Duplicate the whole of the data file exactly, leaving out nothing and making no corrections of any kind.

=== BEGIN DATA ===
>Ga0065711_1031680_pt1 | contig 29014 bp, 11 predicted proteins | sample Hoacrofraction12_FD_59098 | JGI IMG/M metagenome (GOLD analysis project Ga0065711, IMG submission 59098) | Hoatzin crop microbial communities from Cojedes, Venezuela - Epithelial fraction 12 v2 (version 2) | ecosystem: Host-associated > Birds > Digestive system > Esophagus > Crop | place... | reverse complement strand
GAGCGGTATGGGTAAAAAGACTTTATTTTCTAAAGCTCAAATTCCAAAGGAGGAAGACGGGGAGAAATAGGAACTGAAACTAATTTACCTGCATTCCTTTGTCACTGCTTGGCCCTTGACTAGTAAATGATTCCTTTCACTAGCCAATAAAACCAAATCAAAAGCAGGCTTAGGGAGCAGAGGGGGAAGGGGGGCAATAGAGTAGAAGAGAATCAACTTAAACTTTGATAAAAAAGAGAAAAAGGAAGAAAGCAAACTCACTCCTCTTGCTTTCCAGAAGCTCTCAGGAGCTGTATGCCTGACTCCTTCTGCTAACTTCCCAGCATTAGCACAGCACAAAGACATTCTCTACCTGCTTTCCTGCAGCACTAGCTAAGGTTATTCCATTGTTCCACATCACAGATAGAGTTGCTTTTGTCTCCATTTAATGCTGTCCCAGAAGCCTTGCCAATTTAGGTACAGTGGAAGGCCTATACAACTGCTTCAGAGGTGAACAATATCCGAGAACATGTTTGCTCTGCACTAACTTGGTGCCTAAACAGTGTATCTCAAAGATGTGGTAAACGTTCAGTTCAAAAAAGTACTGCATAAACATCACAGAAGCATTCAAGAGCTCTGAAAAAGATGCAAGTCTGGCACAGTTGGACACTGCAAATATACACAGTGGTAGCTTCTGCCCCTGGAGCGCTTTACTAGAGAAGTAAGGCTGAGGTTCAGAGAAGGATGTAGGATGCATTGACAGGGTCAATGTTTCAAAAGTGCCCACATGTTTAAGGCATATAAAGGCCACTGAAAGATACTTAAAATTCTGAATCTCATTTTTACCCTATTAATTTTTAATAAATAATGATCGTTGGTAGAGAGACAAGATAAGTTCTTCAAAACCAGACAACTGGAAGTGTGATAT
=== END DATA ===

>Ga0065711_1031680_pt1 | contig 29014 bp, 11 predicted proteins | sample Hoacrofraction12_FD_59098 | JGI IMG/M metagenome (GOLD analysis project Ga0065711, IMG submission 59098) | Hoatzin crop microbial communities from Cojedes, Venezuela - Epithelial fraction 12 v2 (version 2) | ecosystem: Host-associated > Birds > Digestive system > Esophagus > Crop | place... | reverse complement strand
GAGCGGTATGGGTAAAAAGACTTTATTTTCTAAAGCTCAAATTCCAAAGGAGGAAGACGGGGAGAAATAGGAACTGAAACTAATTTACCTGCATTCCTTTGTCACTGCTTGGCCCTTGACTAGTAAATGATTCCTTTCACTAGCCAATAAAACCAAATCAAAAGCAGGCTTAGGGAGCAGAGGGGGAAGGGGGGCAATAGAGTAGAAGAGAATCAACTTAAACTTTGATAAAAAAGAGAAAAAGGAAGAAAGCAAACTCACTCCTCTTGCTTTCCAGAAGCTCTCAGGAGCTGTATGCCTGACTCCTTCTGCTAACTTCCCAGCATTAGCACAGCACAAAGACATTCTCTACCTGCTTTCCTGCAGCACTAGCTAAGGTTATTCCATTGTTCCACATCACAGATAGAGTTGCTTTTGTCTCCATTTAATGCTGTCCCAGAAGCCTTGCCAATTTAGGTACAGTGGAAGGCCTATACAACTGCTTCAGAGGTGAACAATATCCGAGAACATGTTTGCTCTGCACTAACTTGGTGCCTAAACAGTGTATCTCAAAGATGTGGTAAACGTTCAGTTCAAAAAAGTACTGCATAAACATCACAGAAGCATTCAAGAGCTCTGAAAAAGATGCAAGTCTGGCACAGTTGGACACTGCAAATATACACAGTGGTAGCTTCTGCCCCTGGAGCGCTTTACTAGAGAAGTAAGGCTGAGGTTCAGAGAAGGATGTAGGATGCATTGACAGGGTCAATGTTTCAAAAGTGCCCACATGTTTAAGGCATATAAAGGCCACTGAAAGATACTTAAAATTCTGAATCTCATTTTTACCCTATTAATTTTTAATAAATAATGATCGTTGGTAGAGAGACAAGATAAGTTCTTCAAAACCAGACAACTGGAAGTGTGATAT